A Food and drink forum. FoodBanter.com

Welcome to FoodBanter.com forums which provide access to the finest food and drink related newsgroups.

You are currently viewing our boards as a guest which gives you limited access to view most newsgroup discussions and access our other FREE features. By joining our free community you will have access to post topics to the food related newsgroups, communicate privately with other FoodBanter.com members (PM), respond to polls, upload your own photos and access many other special features. Registration is fast, simple and absolutely free so please, join our community today!

If you have any problems with the registration process or your account login, please contact support.

Go Back   Home » FoodBanter.com forum » Food and Cooking » General Cooking
Site Map Home Register Authors List Search Today's Posts Mark Forums Read

General Cooking (rec.food.cooking) For general food and cooking discussion. Foods of all kinds, food procurement, cooking methods and techniques, eating, etc.

Do You Fix Certain Foods On New Year's Day (For Good Luck)?



 
 
LinkBack Thread Tools Search this Thread Display Modes
  #1 (permalink)  
Old 27-12-2011, 01:59 AM posted to rec.food.cooking
external usenet poster
 
Posts: 914
Default Do You Fix Certain Foods On New Year's Day (For Good Luck)?


Some of our friends say they always start the new year out with a
particular menu, as it is to bring good luck all year long.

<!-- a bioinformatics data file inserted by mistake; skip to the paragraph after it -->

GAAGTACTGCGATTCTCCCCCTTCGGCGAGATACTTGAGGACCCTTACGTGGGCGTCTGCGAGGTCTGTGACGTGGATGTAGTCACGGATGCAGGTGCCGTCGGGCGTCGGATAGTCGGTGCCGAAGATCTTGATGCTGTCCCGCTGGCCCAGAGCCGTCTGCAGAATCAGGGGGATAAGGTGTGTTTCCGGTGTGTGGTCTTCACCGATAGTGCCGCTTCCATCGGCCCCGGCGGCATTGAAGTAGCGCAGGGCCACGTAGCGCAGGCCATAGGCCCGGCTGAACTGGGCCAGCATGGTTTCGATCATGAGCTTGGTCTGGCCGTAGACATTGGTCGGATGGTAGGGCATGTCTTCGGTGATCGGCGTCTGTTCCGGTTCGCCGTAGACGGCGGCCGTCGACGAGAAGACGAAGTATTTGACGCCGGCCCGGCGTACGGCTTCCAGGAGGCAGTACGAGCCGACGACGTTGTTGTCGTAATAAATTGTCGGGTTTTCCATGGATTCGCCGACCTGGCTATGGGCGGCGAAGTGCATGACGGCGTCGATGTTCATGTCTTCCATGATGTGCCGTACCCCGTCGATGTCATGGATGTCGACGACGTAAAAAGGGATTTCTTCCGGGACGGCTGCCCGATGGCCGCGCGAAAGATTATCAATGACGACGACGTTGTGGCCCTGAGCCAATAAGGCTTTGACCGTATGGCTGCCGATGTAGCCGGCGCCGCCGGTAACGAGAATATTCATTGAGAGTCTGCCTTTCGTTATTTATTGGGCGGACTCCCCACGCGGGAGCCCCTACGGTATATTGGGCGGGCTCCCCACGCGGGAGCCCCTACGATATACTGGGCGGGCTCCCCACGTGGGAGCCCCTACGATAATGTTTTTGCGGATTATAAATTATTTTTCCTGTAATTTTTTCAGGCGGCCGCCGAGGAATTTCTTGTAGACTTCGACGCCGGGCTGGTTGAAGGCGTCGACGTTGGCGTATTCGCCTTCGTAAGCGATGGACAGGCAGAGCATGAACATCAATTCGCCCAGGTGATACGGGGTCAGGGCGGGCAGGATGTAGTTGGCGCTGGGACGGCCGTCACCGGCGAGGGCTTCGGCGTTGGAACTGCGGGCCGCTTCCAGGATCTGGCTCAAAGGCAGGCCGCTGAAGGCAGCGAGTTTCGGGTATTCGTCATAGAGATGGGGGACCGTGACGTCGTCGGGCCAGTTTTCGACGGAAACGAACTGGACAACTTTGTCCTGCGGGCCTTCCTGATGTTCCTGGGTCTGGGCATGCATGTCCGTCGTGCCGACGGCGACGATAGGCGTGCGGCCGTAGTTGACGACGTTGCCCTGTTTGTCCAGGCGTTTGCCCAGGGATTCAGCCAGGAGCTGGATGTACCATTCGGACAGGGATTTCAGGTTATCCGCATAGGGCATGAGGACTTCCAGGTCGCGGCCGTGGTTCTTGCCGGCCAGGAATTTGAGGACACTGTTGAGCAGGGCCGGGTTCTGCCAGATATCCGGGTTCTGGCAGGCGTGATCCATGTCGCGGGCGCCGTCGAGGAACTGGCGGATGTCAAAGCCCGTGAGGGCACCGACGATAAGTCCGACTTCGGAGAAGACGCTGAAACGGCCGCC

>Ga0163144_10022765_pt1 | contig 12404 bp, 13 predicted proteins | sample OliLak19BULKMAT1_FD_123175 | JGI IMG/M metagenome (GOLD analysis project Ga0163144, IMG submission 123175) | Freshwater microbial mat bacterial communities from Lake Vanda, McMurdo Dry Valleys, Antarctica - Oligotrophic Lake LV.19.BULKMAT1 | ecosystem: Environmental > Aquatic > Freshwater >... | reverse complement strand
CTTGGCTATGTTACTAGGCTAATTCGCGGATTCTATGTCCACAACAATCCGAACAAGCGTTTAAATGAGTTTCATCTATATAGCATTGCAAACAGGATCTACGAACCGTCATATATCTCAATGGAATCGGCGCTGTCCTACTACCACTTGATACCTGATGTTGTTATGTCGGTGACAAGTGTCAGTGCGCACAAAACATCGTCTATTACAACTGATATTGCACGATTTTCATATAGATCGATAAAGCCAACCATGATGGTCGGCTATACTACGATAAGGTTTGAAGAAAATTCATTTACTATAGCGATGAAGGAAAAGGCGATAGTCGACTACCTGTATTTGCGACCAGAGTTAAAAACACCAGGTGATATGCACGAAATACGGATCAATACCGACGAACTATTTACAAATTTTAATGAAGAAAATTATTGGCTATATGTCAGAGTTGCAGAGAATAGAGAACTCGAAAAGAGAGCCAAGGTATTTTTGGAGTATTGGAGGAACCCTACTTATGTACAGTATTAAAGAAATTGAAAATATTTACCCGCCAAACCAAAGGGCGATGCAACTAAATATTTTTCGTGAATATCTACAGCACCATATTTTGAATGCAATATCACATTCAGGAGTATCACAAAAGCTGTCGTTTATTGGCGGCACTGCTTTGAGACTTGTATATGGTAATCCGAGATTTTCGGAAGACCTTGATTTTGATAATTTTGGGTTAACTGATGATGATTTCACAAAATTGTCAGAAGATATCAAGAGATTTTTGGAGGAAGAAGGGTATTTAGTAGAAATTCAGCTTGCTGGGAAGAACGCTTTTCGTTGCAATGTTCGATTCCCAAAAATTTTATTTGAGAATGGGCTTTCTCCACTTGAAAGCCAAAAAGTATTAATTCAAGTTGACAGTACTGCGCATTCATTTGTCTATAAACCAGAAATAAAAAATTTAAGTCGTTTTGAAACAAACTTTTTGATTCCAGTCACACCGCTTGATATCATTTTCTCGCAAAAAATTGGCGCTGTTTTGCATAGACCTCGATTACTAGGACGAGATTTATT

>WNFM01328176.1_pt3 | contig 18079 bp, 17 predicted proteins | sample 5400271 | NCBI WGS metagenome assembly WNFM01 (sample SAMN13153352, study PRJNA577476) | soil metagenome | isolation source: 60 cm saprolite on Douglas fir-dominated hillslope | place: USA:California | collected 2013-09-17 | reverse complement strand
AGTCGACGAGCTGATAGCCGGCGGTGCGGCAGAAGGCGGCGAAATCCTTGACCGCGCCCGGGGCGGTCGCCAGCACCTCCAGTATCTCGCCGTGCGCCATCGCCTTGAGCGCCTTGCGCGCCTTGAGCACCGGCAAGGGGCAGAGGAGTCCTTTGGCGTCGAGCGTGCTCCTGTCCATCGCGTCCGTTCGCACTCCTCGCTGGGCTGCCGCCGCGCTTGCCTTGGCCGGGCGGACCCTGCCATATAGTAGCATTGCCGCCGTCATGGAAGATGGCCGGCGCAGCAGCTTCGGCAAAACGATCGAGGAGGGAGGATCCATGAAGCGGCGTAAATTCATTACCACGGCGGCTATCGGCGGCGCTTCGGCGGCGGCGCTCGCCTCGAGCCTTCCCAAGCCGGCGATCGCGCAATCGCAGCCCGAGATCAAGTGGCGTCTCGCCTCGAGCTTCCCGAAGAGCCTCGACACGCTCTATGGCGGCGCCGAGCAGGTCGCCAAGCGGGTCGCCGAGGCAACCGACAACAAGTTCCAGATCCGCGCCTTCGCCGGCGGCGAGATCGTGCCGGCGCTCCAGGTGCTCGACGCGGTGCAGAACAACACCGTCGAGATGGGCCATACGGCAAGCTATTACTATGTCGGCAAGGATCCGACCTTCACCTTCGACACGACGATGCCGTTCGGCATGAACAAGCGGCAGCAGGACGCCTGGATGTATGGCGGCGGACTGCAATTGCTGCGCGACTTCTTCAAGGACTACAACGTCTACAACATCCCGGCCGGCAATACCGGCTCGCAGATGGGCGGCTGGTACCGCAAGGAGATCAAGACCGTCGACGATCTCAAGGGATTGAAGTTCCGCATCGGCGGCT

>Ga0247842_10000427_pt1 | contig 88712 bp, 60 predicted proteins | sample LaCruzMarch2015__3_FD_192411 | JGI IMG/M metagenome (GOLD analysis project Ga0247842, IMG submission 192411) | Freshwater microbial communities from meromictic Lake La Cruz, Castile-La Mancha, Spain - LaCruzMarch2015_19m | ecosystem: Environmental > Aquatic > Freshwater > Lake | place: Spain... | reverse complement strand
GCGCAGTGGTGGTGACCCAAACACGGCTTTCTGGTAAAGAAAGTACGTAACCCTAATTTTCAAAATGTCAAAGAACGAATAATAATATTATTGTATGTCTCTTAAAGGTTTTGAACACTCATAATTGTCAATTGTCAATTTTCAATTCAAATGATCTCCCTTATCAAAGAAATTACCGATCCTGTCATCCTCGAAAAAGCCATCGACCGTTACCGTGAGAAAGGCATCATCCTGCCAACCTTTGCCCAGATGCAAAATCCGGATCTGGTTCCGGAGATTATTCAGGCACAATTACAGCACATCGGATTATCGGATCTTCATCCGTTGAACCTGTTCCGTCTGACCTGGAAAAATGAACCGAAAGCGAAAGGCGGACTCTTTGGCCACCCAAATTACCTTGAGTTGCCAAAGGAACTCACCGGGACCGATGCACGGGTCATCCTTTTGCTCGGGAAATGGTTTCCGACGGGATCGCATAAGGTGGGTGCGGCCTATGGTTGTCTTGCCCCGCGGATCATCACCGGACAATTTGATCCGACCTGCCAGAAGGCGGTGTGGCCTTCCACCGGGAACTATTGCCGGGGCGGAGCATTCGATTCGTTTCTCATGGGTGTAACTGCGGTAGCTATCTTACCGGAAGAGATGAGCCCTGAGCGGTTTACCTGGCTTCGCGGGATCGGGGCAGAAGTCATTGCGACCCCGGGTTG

I think they said they fix pork and sauerkraut and red beans and rice,
but not sure if they have all of that on New Year's Day. We've never
done anything like that. If we have turkey at Christmas, then we'll
usually cook a ham for New Years, or vise versa, but it's never the same
year after year.

Do you have a certain type of food you fix every single year on that
day, and have you even heard of this being done before?

Judy

Ads
  #3 (permalink)  
Old 27-12-2011, 02:57 AM posted to rec.food.cooking
external usenet poster
 
Posts: 11,042
Default Do You Fix Certain Foods On New Year's Day (For Good Luck)?

Judy wrote:

Some of our friends say they always start the new year out with a
particular menu, as it is to bring good luck all year long.

I think they said they fix pork and sauerkraut and red beans and rice,
but not sure if they have all of that on New Year's Day. We've never
done anything like that. If we have turkey at Christmas, then we'll
usually cook a ham for New Years, or vise versa, but it's never the same
year after year.

Do you have a certain type of food you fix every single year on that
day, and have you even heard of this being done before?


I like to have black-eyed peas on New Year's Day. I don't believe it brings
me luck; it's just something I like to do. This time around it'll be kale
with mushrooms, smoked grape tomatoes, and black-eyed pea vinaigrette.

Bob


  #6 (permalink)  
Old 27-12-2011, 06:34 AM posted to rec.food.cooking
external usenet poster
 
Posts: 20,827
Default Do You Fix Certain Foods On New Year's Day (For Good Luck)?


"Bob Terwilliger" wrote in message
b.com...
Judy wrote:

Some of our friends say they always start the new year out with a